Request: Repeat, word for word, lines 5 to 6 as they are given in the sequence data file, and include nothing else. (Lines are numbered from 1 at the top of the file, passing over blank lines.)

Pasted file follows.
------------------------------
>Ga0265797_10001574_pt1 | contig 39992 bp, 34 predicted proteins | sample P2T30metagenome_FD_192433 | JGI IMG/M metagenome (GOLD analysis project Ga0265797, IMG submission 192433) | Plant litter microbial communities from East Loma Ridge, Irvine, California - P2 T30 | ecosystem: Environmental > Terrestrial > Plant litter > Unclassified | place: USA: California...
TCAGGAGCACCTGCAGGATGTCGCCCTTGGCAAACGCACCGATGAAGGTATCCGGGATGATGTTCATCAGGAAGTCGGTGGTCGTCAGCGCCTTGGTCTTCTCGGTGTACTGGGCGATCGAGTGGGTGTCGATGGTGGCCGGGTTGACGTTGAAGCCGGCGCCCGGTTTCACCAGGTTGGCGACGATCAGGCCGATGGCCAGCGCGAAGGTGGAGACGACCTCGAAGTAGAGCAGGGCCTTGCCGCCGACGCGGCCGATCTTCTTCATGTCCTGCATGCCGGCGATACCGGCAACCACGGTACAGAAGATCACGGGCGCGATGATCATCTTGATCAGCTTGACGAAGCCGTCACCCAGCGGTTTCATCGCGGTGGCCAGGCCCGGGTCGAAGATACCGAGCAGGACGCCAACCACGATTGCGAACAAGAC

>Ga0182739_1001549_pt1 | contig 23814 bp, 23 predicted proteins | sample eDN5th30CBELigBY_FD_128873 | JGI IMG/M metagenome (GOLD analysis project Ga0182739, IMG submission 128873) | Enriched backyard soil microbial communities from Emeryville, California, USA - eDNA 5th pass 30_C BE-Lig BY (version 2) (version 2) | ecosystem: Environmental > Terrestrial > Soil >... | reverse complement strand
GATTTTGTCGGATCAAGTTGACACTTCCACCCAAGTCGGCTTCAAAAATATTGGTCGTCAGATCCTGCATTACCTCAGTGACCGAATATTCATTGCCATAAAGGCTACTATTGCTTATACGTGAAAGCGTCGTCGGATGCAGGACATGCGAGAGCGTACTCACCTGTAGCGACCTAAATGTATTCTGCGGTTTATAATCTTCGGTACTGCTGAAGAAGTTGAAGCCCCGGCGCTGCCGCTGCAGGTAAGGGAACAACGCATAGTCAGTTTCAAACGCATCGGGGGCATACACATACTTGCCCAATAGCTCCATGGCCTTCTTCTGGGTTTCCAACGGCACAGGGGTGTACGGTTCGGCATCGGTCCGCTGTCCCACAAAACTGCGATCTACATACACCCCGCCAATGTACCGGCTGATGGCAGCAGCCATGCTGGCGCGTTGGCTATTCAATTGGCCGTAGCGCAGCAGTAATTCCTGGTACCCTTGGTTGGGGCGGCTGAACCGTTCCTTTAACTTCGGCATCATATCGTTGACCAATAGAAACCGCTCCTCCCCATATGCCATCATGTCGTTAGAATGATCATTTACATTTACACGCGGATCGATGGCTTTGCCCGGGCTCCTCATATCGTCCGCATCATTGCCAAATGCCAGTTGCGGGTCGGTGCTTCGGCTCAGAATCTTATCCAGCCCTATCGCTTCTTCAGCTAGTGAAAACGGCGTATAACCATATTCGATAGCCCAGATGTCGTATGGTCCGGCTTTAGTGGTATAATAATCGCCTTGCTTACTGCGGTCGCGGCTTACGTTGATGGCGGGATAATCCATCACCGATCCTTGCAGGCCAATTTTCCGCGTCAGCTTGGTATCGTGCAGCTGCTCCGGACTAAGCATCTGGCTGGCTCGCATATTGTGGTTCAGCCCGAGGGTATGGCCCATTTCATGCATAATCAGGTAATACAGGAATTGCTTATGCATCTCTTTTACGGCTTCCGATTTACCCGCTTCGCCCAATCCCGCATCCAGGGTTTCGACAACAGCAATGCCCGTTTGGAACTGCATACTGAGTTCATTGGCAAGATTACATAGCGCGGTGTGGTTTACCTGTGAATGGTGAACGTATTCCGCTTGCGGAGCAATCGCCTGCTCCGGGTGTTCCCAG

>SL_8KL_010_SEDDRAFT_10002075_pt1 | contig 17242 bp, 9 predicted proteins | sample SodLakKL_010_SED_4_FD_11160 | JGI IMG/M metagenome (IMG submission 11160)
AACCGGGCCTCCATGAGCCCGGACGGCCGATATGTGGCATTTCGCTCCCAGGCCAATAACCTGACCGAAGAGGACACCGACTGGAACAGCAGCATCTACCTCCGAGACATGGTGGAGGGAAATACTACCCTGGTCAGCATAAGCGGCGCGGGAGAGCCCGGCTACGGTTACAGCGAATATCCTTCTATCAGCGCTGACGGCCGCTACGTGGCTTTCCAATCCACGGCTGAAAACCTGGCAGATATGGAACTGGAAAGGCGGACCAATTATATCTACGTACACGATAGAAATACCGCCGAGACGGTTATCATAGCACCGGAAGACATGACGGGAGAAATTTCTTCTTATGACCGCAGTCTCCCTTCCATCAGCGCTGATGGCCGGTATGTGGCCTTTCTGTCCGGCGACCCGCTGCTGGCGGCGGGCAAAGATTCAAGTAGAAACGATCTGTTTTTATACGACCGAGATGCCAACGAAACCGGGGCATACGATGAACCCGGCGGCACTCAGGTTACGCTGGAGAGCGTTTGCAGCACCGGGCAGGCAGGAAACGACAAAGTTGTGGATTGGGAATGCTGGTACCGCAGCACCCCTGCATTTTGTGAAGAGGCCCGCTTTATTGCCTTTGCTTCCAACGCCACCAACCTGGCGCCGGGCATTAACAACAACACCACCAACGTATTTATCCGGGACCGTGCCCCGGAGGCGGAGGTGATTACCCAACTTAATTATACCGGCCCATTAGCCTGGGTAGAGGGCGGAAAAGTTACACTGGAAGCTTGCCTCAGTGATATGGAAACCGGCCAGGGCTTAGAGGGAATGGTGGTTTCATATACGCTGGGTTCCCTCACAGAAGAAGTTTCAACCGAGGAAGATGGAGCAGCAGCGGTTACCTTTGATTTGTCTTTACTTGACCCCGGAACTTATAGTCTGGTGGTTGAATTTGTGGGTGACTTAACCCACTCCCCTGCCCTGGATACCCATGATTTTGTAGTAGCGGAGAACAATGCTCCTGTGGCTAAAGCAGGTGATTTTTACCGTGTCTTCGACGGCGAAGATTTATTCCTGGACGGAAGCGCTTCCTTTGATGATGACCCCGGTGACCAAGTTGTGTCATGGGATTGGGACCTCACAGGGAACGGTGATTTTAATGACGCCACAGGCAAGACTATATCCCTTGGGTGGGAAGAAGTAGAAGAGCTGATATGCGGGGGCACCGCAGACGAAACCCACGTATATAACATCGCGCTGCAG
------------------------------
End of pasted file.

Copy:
>SL_8KL_010_SEDDRAFT_10002075_pt1 | contig 17242 bp, 9 predicted proteins | sample SodLakKL_010_SED_4_FD_11160 | JGI IMG/M metagenome (IMG submission 11160)
AACCGGGCCTCCATGAGCCCGGACGGCCGATATGTGGCATTTCGCTCCCAGGCCAATAACCTGACCGAAGAGGACACCGACTGGAACAGCAGCATCTACCTCCGAGACATGGTGGAGGGAAATACTACCCTGGTCAGCATAAGCGGCGCGGGAGAGCCCGGCTACGGTTACAGCGAATATCCTTCTATCAGCGCTGACGGCCGCTACGTGGCTTTCCAATCCACGGCTGAAAACCTGGCAGATATGGAACTGGAAAGGCGGACCAATTATATCTACGTACACGATAGAAATACCGCCGAGACGGTTATCATAGCACCGGAAGACATGACGGGAGAAATTTCTTCTTATGACCGCAGTCTCCCTTCCATCAGCGCTGATGGCCGGTATGTGGCCTTTCTGTCCGGCGACCCGCTGCTGGCGGCGGGCAAAGATTCAAGTAGAAACGATCTGTTTTTATACGACCGAGATGCCAACGAAACCGGGGCATACGATGAACCCGGCGGCACTCAGGTTACGCTGGAGAGCGTTTGCAGCACCGGGCAGGCAGGAAACGACAAAGTTGTGGATTGGGAATGCTGGTACCGCAGCACCCCTGCATTTTGTGAAGAGGCCCGCTTTATTGCCTTTGCTTCCAACGCCACCAACCTGGCGCCGGGCATTAACAACAACACCACCAACGTATTTATCCGGGACCGTGCCCCGGAGGCGGAGGTGATTACCCAACTTAATTATACCGGCCCATTAGCCTGGGTAGAGGGCGGAAAAGTTACACTGGAAGCTTGCCTCAGTGATATGGAAACCGGCCAGGGCTTAGAGGGAATGGTGGTTTCATATACGCTGGGTTCCCTCACAGAAGAAGTTTCAACCGAGGAAGATGGAGCAGCAGCGGTTACCTTTGATTTGTCTTTACTTGACCCCGGAACTTATAGTCTGGTGGTTGAATTTGTGGGTGACTTAACCCACTCCCCTGCCCTGGATACCCATGATTTTGTAGTAGCGGAGAACAATGCTCCTGTGGCTAAAGCAGGTGATTTTTACCGTGTCTTCGACGGCGAAGATTTATTCCTGGACGGAAGCGCTTCCTTTGATGATGACCCCGGTGACCAAGTTGTGTCATGGGATTGGGACCTCACAGGGAACGGTGATTTTAATGACGCCACAGGCAAGACTATATCCCTTGGGTGGGAAGAAGTAGAAGAGCTGATATGCGGGGGCACCGCAGACGAAACCCACGTATATAACATCGCGCTGCAG